The at least one seal is of a configuration and shape adapted to effect a seal of the cavity defined by the housing walls and of the inner space also defined by the housing walls. The seal may be made from any polymer material suitable to the purpose. The polymer material may include additives, such as carbon, glass, metal or ceramic fibres or particles. Preferably, the polymer material includes a fire retardant additive. The fire retardant additive may include a non-halogen containing fire retardant additive whereby to minimise ignitability and reduce emissions of combustion products sourced from the seal material. The polymer material may comprise polyurethane. The polymer material may include a medium density polyether elastomer. Preferably, the polymeric material includes a polyether comprising a mixture of polyoxyethylene and polyoxypropylene diols and triols with diphenyl methane diisocyanate quasi prepolymers.
 The filter media may be housed in the housing by merely trapping the filter media in the cavity. An alternative is to secure the respective ends of the filter media to the inner surfaces of the respective seals at either end. Preferably, however, the filter media terminates at a pair of opposite ends and one end of the filter media is embedded in one of the seals. Accordingly, in production, the filter may be made by first fashioning the housing, inserting the filter material in the cavity, then moulding the seal ensuring that the filter media ends are firmly embedded therein whilst the polymeric material of the seals is in the molten state.
 The seal may be moulded to include a handle for easy manipulation at one or both ends. Preferably, the handle is made from a strong polymeric material, optionally internally reinforced by metal wire or cable, or the handle may be made from steel, preferably stainless steel. The outer surface of the seal may include a recess around its periphery to locate an end cap having a complementary protrusion. Preferably, the recess is an annular groove and the end cap is round. Preferably the complementary protrusion is an annular flange, lip or bead.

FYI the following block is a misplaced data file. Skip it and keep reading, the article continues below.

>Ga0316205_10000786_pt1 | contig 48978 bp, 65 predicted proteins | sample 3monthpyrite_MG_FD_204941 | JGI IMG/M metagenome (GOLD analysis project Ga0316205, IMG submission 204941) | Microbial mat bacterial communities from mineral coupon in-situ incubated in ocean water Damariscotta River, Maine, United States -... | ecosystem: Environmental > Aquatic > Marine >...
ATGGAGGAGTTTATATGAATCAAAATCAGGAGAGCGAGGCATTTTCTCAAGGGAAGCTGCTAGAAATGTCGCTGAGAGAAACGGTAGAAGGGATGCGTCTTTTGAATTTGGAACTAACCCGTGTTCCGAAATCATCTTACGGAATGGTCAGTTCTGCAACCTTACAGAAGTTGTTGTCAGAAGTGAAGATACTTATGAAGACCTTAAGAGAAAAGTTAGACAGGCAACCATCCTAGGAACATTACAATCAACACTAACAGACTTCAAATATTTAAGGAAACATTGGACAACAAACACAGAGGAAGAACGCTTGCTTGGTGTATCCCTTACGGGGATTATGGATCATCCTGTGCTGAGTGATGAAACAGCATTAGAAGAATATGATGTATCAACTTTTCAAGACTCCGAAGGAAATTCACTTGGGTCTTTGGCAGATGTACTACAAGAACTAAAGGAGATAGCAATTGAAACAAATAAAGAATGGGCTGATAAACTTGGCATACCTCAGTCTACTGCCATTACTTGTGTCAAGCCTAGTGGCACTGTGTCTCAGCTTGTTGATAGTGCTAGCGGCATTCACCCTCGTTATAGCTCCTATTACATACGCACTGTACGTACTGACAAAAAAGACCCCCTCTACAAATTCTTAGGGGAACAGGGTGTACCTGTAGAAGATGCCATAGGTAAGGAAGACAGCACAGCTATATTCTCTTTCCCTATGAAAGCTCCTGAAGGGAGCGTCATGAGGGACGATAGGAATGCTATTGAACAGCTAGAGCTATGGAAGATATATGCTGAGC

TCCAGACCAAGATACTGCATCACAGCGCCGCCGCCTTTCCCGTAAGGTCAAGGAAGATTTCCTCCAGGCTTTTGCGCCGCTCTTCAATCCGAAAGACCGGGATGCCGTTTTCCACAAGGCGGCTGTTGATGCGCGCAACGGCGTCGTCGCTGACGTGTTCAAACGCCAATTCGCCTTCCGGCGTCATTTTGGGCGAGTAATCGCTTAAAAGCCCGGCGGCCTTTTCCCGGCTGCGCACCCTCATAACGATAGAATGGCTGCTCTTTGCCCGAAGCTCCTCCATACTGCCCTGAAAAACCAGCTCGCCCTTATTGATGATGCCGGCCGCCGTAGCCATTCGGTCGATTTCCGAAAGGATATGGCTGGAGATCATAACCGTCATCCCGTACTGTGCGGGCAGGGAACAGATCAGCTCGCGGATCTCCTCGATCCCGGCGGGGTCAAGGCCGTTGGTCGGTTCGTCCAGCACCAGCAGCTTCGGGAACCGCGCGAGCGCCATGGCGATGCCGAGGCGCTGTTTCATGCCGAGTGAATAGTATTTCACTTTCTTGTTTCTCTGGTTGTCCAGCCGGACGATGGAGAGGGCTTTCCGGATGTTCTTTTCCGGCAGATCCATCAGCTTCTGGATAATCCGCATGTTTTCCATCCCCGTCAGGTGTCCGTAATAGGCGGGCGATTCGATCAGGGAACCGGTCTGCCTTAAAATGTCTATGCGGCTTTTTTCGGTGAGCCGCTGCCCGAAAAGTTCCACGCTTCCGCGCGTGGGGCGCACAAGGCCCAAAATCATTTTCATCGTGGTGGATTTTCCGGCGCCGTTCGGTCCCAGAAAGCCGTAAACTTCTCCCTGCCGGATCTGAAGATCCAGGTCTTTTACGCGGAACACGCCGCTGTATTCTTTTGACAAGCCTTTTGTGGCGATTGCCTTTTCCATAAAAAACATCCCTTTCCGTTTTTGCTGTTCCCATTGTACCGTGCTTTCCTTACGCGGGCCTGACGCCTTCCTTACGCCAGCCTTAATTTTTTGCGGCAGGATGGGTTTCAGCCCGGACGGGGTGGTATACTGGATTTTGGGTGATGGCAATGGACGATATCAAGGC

The filter may include an ignition interrupter to prevent the diesel engine from starting unless the filter is correctly aligned in the cannister. The ignition interrupter includes any suitable arrangement to detect the presence or absence of a correctly fitted and aligned filter. The ignition interrupter may complete the ignition circuit only in the presence of a correctly aligned filter. The ignition interrupter may include a pressure sensor in or on the cannister. The ignition interrupter may include an induction coil or circuit. The ignition interrupter may be located on the cannister. The filter may include complementary ignition interrupter means to interact with the ignition interrupter. The complementary interrupter means may be shaped or configured to register with a complementary and corresponding feature. The corresponding feature may be a particularly shaped recess and the complementary interrupter means may be a correspondingly shaped protrusion. For example, the corresponding feature may be a triangular, square, circular, oval or polygonal recess and the complimentary interrupter means may be correspondingly triangular, square, circular, oval or polygonal, respectively.
 The ignition interrupter may include one or more complementary features which must all be successfully activated to ensure completion of the engine ignition circuit. For example, on the downward face of an end of the filter, the ignition interrupter may comprise a plurality of equidistant and symmetrically arranged complementary features.
 The registration means may include means for longitudinally aligning the filter relative to the cannister. The registration means may include physical registration features on the outer surface of the housing or the upper or lower ends of the filter and complementary registration features on the inside wall of the cannister. For example, the outer side surface of the seal may include one or more longitudinally aligned recesses for receiving one or more correspondingly aligned protrusions on the internal wall surface of the cannister. Poor alignment or registration of the filter in the cannister can result in contaminated raw exhaust by-passing the filter and being delivered, unfiltered, to the immediate environment thereby causing a health hazard.